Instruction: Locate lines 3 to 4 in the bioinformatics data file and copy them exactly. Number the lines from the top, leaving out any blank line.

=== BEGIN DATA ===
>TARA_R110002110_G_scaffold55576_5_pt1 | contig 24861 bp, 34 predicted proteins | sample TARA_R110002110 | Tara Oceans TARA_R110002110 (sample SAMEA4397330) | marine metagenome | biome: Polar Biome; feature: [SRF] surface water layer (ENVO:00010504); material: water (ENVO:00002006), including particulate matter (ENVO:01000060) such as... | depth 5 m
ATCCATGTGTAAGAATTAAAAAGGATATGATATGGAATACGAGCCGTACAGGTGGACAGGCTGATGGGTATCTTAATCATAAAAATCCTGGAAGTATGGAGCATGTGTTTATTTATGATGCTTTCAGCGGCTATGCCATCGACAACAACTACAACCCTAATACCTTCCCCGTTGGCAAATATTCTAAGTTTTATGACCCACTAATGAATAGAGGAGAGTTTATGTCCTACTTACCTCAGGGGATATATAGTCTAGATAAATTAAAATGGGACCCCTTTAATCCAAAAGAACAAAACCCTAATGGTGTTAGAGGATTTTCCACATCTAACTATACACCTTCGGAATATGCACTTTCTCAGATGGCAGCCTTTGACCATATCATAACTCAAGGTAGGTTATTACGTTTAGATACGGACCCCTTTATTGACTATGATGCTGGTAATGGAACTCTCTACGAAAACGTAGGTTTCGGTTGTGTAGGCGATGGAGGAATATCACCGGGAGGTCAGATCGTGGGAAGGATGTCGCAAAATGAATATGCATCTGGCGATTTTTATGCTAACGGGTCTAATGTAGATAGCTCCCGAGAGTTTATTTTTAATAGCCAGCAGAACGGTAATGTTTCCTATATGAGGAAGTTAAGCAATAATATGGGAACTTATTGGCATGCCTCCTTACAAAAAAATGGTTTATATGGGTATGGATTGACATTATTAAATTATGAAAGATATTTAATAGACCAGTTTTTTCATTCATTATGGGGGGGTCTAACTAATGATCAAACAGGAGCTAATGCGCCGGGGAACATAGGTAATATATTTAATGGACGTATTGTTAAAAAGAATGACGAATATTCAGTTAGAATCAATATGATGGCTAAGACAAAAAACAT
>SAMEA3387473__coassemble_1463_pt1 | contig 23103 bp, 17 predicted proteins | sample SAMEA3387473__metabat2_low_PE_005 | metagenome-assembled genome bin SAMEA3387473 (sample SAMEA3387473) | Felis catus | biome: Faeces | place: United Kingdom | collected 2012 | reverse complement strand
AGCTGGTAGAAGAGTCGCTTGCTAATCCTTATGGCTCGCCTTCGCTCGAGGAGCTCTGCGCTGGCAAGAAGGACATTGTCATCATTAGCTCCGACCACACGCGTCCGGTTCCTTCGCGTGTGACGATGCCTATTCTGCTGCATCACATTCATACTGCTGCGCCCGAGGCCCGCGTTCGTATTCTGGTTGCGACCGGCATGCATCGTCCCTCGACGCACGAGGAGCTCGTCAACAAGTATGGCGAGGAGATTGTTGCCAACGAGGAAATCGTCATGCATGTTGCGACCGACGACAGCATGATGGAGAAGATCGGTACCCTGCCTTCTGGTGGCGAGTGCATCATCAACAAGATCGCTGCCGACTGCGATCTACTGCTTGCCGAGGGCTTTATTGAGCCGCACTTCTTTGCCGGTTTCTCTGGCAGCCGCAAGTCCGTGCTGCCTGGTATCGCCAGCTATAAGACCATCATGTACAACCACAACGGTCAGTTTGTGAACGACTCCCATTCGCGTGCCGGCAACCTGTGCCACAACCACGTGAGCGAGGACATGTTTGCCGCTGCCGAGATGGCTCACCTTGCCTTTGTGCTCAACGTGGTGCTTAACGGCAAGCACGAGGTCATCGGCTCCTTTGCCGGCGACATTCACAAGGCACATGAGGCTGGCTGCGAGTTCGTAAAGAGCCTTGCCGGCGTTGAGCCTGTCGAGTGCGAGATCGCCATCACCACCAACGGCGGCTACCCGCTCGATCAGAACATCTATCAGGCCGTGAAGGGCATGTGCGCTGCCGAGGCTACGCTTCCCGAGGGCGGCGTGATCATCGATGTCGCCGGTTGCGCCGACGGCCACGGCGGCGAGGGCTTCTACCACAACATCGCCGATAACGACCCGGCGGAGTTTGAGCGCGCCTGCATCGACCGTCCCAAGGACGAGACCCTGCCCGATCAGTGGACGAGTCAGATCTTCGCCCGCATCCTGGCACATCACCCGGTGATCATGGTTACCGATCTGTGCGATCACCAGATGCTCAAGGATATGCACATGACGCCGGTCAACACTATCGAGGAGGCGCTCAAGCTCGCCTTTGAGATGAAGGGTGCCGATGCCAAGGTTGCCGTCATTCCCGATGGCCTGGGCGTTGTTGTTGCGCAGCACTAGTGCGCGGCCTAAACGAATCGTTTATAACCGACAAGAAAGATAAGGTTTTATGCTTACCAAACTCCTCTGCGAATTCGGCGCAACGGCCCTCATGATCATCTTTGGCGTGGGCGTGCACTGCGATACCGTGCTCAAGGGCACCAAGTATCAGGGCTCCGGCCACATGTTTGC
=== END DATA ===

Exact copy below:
>SAMEA3387473__coassemble_1463_pt1 | contig 23103 bp, 17 predicted proteins | sample SAMEA3387473__metabat2_low_PE_005 | metagenome-assembled genome bin SAMEA3387473 (sample SAMEA3387473) | Felis catus | biome: Faeces | place: United Kingdom | collected 2012 | reverse complement strand
AGCTGGTAGAAGAGTCGCTTGCTAATCCTTATGGCTCGCCTTCGCTCGAGGAGCTCTGCGCTGGCAAGAAGGACATTGTCATCATTAGCTCCGACCACACGCGTCCGGTTCCTTCGCGTGTGACGATGCCTATTCTGCTGCATCACATTCATACTGCTGCGCCCGAGGCCCGCGTTCGTATTCTGGTTGCGACCGGCATGCATCGTCCCTCGACGCACGAGGAGCTCGTCAACAAGTATGGCGAGGAGATTGTTGCCAACGAGGAAATCGTCATGCATGTTGCGACCGACGACAGCATGATGGAGAAGATCGGTACCCTGCCTTCTGGTGGCGAGTGCATCATCAACAAGATCGCTGCCGACTGCGATCTACTGCTTGCCGAGGGCTTTATTGAGCCGCACTTCTTTGCCGGTTTCTCTGGCAGCCGCAAGTCCGTGCTGCCTGGTATCGCCAGCTATAAGACCATCATGTACAACCACAACGGTCAGTTTGTGAACGACTCCCATTCGCGTGCCGGCAACCTGTGCCACAACCACGTGAGCGAGGACATGTTTGCCGCTGCCGAGATGGCTCACCTTGCCTTTGTGCTCAACGTGGTGCTTAACGGCAAGCACGAGGTCATCGGCTCCTTTGCCGGCGACATTCACAAGGCACATGAGGCTGGCTGCGAGTTCGTAAAGAGCCTTGCCGGCGTTGAGCCTGTCGAGTGCGAGATCGCCATCACCACCAACGGCGGCTACCCGCTCGATCAGAACATCTATCAGGCCGTGAAGGGCATGTGCGCTGCCGAGGCTACGCTTCCCGAGGGCGGCGTGATCATCGATGTCGCCGGTTGCGCCGACGGCCACGGCGGCGAGGGCTTCTACCACAACATCGCCGATAACGACCCGGCGGAGTTTGAGCGCGCCTGCATCGACCGTCCCAAGGACGAGACCCTGCCCGATCAGTGGACGAGTCAGATCTTCGCCCGCATCCTGGCACATCACCCGGTGATCATGGTTACCGATCTGTGCGATCACCAGATGCTCAAGGATATGCACATGACGCCGGTCAACACTATCGAGGAGGCGCTCAAGCTCGCCTTTGAGATGAAGGGTGCCGATGCCAAGGTTGCCGTCATTCCCGATGGCCTGGGCGTTGTTGTTGCGCAGCACTAGTGCGCGGCCTAAACGAATCGTTTATAACCGACAAGAAAGATAAGGTTTTATGCTTACCAAACTCCTCTGCGAATTCGGCGCAACGGCCCTCATGATCATCTTTGGCGTGGGCGTGCACTGCGATACCGTGCTCAAGGGCACCAAGTATCAGGGCTCCGGCCACATGTTTGC